Soaring 22 floors above the Beltway, Tysons Tower is the tallest building in Tysons Corner Center
Massive development over the last few years has caused problems in Tysons Corner.
With businesses opting to move out of older properties in favor of more desirable real estate, Tysons Corner -- the largest business district in Fairfax County, Virginia -- is experiencing a vacancy problem. The trend is leaving millions of square feet empty, in a city rich with growth. Tysons Corner currently encompasses about 27 million square feet of office space — two and a half times the leasable office space in Rosslyn -- and is already home to some of the region’s largest employers, including Gannett, Booz Allen Hamilton, Capital One, Deloitte, Freddie Mac, MicroStrategy, Northrop Grumman, and Hilton. It also has one of the largest retail concentrations in the region, with more than six million square feet of shopping space, including Tysons Corner Center, one of the largest malls in the United States.
A staggering 45 million square feet will be developed over the next few decades, yet with all the advancement, Tysons has met new hurdles: office space vacancies and traffic headaches.
We have a number of companies that have moved within Tysons Corner, and when they move from within Tysons Corner, they have moved from some of the older space to some of the newer space,” said Gerald Gordon, head of the Fairfax County Economic Development Authority. “It is the so-called ‘flight to quality,’ and that leaves us with a lot of older vacant space with fewer amenities, not near a Metro station and with older technology infrastructure to market at this point.”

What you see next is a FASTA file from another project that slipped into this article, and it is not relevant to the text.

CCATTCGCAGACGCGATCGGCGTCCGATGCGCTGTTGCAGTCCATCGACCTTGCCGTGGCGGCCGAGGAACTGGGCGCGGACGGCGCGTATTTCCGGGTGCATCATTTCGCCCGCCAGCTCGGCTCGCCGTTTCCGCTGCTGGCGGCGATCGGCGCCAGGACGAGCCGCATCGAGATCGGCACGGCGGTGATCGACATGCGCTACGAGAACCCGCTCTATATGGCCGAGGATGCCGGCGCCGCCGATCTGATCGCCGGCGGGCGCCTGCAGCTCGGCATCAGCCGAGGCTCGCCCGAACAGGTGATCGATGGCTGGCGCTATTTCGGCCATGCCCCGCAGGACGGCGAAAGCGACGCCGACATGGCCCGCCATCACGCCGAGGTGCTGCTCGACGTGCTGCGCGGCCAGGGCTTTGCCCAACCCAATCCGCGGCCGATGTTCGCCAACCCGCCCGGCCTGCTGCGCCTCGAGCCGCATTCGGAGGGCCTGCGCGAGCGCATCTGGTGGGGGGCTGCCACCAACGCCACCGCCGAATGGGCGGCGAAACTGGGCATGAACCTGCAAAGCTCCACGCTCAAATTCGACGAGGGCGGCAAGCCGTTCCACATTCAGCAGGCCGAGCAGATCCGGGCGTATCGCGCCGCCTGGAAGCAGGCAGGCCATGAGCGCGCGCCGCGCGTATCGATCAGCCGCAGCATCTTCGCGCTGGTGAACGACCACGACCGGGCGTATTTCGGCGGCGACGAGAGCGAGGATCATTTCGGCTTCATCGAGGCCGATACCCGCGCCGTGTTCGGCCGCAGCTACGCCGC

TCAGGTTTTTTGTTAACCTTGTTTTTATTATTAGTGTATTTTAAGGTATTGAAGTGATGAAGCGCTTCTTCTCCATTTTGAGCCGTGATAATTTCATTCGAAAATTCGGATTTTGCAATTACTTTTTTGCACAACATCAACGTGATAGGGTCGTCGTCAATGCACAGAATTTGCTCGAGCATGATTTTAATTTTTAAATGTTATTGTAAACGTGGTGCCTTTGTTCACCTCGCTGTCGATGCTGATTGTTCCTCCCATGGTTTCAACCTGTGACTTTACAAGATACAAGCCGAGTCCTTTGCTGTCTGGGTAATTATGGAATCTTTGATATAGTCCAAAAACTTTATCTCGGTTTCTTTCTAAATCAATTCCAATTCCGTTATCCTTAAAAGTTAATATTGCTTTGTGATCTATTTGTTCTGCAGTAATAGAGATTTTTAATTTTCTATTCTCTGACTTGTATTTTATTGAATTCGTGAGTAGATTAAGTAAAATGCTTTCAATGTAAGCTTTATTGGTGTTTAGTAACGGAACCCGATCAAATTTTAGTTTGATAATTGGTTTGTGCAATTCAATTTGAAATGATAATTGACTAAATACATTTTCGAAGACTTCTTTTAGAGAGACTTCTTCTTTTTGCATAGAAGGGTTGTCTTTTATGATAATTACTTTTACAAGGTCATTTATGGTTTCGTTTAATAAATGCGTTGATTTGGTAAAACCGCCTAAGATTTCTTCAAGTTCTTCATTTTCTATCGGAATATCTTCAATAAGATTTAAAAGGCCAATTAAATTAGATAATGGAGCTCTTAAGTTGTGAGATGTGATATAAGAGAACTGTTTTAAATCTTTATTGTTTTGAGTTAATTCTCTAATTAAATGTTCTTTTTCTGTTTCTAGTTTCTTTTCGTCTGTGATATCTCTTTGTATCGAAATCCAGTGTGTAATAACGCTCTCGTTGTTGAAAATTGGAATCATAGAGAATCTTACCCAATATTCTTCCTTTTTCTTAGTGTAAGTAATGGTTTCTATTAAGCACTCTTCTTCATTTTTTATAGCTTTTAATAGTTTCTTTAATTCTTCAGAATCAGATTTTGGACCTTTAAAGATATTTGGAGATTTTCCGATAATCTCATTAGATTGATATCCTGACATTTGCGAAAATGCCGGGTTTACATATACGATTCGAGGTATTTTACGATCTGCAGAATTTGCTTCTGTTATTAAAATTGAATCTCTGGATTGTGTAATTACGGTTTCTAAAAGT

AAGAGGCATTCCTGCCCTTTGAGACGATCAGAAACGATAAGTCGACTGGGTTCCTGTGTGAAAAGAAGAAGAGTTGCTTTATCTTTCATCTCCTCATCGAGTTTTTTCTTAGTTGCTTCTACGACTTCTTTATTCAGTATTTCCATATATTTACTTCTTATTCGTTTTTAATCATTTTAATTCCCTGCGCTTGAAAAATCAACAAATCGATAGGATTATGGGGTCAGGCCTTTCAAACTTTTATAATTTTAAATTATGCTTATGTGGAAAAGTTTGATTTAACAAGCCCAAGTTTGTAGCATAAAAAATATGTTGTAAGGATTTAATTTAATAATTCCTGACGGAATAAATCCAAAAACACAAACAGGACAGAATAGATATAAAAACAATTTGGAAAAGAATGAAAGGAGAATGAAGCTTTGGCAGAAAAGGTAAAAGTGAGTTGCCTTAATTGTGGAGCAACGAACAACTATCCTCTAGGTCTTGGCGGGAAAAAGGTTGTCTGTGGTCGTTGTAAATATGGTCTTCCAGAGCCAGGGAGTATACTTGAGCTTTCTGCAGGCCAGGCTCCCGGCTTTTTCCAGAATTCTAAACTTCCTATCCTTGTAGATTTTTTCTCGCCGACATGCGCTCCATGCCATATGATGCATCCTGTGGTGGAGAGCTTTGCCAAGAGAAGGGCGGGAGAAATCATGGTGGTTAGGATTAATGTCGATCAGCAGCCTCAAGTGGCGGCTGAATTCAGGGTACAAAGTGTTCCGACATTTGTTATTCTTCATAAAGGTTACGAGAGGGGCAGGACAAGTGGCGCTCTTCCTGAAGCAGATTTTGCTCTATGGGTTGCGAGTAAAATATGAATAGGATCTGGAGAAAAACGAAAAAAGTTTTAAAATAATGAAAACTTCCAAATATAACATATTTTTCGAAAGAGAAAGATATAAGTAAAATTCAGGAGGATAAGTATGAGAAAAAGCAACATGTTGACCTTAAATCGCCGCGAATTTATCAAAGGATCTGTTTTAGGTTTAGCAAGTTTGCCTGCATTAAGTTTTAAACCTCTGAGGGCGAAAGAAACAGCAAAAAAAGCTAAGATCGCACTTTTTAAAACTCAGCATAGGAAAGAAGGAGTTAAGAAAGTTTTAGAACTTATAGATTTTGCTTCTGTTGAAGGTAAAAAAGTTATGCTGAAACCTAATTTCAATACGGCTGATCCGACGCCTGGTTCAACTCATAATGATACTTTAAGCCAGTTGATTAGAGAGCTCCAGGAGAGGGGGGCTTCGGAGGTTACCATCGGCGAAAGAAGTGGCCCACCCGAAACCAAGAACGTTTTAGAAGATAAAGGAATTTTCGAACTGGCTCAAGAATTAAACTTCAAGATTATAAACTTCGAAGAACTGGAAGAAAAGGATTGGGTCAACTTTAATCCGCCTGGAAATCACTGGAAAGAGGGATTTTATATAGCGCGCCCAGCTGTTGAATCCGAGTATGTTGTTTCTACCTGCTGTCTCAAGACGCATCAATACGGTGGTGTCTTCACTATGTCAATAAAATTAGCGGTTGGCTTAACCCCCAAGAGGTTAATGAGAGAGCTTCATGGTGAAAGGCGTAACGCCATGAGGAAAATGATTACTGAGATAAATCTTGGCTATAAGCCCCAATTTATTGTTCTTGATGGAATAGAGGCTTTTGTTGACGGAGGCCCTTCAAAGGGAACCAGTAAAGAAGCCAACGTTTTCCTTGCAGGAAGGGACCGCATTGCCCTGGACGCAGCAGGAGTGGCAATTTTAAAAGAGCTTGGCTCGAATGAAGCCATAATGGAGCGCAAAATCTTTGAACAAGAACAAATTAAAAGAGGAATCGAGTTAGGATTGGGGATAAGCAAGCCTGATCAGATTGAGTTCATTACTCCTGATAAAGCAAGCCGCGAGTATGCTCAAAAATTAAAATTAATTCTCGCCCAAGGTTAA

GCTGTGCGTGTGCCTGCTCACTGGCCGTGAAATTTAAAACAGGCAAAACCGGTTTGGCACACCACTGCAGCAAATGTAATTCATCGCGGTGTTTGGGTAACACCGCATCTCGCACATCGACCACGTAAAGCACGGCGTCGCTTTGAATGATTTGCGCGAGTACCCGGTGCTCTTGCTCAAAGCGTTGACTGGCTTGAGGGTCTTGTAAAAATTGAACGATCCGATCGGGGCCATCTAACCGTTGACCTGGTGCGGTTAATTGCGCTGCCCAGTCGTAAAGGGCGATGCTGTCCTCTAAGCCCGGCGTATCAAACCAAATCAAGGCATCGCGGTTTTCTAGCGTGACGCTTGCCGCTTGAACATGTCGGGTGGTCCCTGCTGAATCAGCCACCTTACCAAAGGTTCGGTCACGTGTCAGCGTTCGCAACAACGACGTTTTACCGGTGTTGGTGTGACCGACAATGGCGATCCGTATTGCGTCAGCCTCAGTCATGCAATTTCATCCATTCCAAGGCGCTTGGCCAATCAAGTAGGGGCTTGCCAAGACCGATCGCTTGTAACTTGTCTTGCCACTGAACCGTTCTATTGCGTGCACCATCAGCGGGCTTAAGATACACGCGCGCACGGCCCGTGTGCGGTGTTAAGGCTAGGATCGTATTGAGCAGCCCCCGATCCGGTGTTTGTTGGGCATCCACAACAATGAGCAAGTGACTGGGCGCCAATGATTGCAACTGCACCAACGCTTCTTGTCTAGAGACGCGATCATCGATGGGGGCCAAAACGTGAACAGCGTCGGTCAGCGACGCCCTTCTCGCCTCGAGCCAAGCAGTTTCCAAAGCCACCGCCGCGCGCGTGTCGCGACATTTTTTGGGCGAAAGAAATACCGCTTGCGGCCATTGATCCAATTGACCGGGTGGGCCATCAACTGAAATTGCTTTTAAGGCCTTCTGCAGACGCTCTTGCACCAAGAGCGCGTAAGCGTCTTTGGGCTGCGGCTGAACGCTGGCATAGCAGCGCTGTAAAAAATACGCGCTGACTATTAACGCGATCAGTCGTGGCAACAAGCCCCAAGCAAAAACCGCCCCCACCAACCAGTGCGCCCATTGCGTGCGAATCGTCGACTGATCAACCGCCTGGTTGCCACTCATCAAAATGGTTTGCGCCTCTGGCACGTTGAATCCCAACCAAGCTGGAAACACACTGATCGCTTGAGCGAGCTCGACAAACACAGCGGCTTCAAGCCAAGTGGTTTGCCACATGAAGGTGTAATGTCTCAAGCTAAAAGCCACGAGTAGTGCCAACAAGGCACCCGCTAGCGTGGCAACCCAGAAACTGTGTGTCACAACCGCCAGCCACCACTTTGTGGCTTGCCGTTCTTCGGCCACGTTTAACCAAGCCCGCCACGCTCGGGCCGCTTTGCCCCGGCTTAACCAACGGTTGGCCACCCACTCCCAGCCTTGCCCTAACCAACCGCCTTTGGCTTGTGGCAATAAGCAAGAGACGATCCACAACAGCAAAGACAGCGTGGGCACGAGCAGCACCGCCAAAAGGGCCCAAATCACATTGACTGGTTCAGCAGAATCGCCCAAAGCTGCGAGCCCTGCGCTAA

[caption id="attachment_3531" align="aligncenter" width="300"]
Captial One Building in Tysons Corner[/caption] According to commercial real estate services firm Cushman & Wakefield, Tysons Corner had 4.9 million square feet
of vacant office space in the second quarter. That is an office vacancy rate of 21.6 percent, compared with a vacancy rate of 16.6 percent in Reston and Herndon. Commercial real estate firm CBRE
said that owners of older and lower-classification buildings have two choices: either invest to improve or accept below-market rates. Traffic is the No. 1 complaint about Tysons. It will arguably get worse with massive development to come. By 2050, Tysons may have more than 200,000 people working there, and more than 100,000 people living there (projections in Fairfax County’s comprehensive Tysons Corner plan
). There are currently 17,000 residents currently living in Tysons. What do you think? Do you see the issues with development in Tysons Corner? Tell us your thoughts in the comments!